Ella’s illness is not only aligned with the cosmos, however, but also to life on Earth: “infection” from immigration is life, whereas immunity to it is death, and there are warnings that seem medical, but are really social comments. Observations on immigration (“It’s no longer a state secret that the cadavers belong to recent immigrants and that they aren’t the only ones: others are discovered during the excavation for the foundation of a building, and in a mass grave beside the river with shovels swastikas knives banners proclaiming death to migrants”) sit alongside important perspectives on gendered violence (“because even before that night another man had come at her. In a bend of the past. In her own country … He held her neck, pressed her face against the wall crushed snails warm slime. On her thighs some rough fingers multiplied and tore at her underwear, went into her like slippery worms, covered her nose so she’d open her mouth”) and on the inhumanity of the healthcare system (“Into the trash went the tattered crab and the whole maternal breast”). Connections and consequences are also foregrounded in comments such as this one on the unseen effects of social rehabilitation and progress:

“The tower rebuilt after the attack that brought it down had powerful beams pointing up to the sky, to illuminate the route of so many lost souls. Those rays interrupted the migratory routes of birds, and thousands of them got tangled up in the light, whirling around drugged hallucinating interrogated by bright spotlights, noisily flapping their arrhythmic wings. Trapped in the light, they finally fell from the air at dawn.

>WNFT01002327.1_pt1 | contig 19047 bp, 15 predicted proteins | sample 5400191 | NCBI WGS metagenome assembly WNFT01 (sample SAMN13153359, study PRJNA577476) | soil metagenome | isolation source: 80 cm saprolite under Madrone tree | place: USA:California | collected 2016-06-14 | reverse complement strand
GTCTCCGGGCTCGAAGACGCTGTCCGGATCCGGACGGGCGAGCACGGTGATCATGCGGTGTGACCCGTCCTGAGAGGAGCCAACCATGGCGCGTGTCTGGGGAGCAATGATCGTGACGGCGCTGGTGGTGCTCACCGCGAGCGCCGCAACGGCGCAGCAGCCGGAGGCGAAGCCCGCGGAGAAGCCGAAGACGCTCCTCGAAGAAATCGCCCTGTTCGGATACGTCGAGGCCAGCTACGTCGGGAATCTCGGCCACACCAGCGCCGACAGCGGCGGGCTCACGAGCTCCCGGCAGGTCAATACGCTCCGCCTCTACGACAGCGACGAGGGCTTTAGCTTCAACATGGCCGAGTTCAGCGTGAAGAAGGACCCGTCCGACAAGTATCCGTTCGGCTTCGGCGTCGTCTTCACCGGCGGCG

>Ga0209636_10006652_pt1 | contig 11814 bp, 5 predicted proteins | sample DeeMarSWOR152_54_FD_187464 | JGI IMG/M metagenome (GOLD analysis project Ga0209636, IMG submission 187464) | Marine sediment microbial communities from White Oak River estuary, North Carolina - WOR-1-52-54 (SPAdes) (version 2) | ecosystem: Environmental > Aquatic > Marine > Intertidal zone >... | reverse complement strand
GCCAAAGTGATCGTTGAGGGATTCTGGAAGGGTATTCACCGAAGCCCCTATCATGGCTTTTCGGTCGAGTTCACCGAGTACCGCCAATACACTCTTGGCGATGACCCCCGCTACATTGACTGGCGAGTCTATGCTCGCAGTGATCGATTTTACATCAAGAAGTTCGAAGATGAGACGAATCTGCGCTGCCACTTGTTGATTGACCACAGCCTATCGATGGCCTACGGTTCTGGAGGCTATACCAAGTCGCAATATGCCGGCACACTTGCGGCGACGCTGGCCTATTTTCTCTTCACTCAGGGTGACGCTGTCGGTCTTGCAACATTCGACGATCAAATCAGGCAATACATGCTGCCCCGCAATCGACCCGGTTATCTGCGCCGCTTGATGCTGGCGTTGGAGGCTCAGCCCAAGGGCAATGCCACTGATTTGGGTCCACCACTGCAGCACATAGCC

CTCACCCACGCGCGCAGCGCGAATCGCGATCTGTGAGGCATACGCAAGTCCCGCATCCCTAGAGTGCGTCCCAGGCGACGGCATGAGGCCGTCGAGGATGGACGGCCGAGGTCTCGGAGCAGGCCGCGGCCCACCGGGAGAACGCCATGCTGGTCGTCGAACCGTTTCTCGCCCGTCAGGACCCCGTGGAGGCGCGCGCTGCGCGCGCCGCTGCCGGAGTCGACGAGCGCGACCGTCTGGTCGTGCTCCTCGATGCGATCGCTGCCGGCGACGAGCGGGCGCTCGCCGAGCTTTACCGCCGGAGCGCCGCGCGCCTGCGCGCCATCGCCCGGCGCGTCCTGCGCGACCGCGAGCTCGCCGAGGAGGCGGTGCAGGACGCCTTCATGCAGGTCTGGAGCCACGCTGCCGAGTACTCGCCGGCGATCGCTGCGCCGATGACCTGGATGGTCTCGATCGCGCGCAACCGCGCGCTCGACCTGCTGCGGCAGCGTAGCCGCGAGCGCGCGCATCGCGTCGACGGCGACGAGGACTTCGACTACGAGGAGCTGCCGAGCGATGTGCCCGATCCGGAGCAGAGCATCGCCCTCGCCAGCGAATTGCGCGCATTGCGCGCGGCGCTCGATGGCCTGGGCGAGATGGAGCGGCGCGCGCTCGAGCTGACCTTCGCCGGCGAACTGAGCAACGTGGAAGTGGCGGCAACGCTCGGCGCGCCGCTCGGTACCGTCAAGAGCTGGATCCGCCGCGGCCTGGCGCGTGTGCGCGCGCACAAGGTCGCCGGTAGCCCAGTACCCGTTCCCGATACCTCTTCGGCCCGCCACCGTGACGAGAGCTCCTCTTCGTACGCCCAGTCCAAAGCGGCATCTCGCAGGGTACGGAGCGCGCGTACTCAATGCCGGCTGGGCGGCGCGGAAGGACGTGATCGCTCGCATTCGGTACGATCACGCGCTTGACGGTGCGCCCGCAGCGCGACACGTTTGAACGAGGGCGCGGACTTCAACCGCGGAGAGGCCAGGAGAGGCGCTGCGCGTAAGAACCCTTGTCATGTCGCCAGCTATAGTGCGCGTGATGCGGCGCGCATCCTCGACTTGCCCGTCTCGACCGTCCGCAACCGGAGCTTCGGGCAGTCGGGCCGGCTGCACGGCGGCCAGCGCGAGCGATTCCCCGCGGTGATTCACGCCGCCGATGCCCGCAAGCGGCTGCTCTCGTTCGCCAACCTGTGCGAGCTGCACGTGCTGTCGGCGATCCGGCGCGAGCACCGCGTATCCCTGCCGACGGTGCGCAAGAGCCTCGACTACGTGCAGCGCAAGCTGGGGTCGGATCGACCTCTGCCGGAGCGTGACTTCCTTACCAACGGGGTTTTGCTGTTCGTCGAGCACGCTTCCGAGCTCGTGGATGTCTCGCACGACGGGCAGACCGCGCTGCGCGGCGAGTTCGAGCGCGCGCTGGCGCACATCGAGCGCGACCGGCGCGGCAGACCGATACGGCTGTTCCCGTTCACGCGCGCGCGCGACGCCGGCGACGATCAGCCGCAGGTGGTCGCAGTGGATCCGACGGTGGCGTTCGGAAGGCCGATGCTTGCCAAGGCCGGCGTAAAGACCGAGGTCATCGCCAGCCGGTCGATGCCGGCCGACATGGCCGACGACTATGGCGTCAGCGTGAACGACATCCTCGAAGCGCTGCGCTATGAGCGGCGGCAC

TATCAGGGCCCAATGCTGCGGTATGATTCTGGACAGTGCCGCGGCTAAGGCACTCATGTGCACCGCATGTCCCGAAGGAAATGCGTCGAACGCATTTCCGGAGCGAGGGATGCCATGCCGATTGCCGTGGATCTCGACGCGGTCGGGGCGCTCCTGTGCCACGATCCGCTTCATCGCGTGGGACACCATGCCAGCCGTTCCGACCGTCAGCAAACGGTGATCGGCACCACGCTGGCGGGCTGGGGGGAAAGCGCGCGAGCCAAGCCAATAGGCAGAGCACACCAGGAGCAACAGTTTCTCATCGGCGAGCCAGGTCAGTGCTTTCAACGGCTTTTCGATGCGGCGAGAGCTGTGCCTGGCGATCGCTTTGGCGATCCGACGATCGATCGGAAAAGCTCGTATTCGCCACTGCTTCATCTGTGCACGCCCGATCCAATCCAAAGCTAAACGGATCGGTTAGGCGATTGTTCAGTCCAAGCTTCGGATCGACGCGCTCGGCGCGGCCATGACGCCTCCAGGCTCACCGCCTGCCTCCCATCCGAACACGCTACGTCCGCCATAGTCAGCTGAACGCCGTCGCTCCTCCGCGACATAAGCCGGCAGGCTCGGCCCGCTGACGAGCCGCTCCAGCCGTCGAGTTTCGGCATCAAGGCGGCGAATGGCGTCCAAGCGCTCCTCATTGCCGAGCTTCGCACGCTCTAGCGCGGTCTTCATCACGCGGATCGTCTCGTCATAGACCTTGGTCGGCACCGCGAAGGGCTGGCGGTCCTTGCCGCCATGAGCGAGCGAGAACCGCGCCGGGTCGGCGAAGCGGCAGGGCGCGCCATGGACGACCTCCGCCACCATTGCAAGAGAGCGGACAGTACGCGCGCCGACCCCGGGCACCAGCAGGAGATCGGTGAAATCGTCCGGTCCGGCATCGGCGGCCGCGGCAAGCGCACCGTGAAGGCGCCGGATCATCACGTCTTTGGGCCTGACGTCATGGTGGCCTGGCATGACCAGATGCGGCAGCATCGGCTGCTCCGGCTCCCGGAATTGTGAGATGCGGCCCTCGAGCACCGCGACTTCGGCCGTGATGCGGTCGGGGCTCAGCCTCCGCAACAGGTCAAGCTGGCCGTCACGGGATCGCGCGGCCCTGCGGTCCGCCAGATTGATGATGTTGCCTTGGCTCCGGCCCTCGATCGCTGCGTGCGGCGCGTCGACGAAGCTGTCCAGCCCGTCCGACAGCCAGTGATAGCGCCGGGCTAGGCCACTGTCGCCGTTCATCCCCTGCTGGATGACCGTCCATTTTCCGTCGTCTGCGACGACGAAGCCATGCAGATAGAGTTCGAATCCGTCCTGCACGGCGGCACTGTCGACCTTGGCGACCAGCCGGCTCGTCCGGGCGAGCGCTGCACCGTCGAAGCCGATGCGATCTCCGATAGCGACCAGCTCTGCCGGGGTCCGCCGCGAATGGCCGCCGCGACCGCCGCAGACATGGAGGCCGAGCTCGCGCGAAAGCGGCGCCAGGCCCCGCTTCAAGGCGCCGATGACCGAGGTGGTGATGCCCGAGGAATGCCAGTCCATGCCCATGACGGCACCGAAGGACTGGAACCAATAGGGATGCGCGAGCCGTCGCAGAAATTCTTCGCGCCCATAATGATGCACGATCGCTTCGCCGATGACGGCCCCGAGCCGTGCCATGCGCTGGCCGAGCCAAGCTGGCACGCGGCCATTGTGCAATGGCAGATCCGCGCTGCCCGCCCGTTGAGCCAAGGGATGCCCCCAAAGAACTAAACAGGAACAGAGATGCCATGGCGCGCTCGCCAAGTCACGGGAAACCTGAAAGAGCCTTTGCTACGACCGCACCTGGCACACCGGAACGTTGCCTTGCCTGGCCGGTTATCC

Birds with failing hearts exploding on the pavement.”

The alternative perspective shown here is characteristic of Meruane’s writing: accepted narratives are questioned and subverted without being overly political or moralising. The perspective throughout Nervous System is, simply, one of connectedness: though it has an almost linear story at its heart, it is forever circling and returning to its primary preoccupations of the apparent dualities of health and fragility, enormity and banality, violence and tenderness. Its great accomplishment is that the connection between the individual body and the cosmic one is maintained throughout without ever seeming forced, and this carries through in McDowell’s translation: Nervous System is clever without being pretentious, introspective without being self-indulgent, and grand without being grandiose. This is an intelligent and profound follow-up to Seeing Red, and is sure to appeal to admirers of Meruane’s work as well as those discovering her for the first time.

Review copy of Nervous System provided by Atlantic Books

Review: POETICS OF WORK by Noémi Lefebvre

Translated from French by Sophie Lewis (Les Fugitives, 2021)

I have to start this review with a confession: I was a bit nervous about reading Poetics of Work. The nerves stemmed entirely from the knowledge that Lefebvre is not known for being an “easy read”, and I read Poetics of Work at a time when ease seemed as desirable as it was unattainable. Yet my fears were unfounded: yes, this is a challenging book, one that made me think deeply about the issues it tackles, but this happened in an exhilarating, uplifting way. I want to kick off by quoting from the beginning of the book, as in the first paragraphs there is a perfect crystallisation of its main concerns: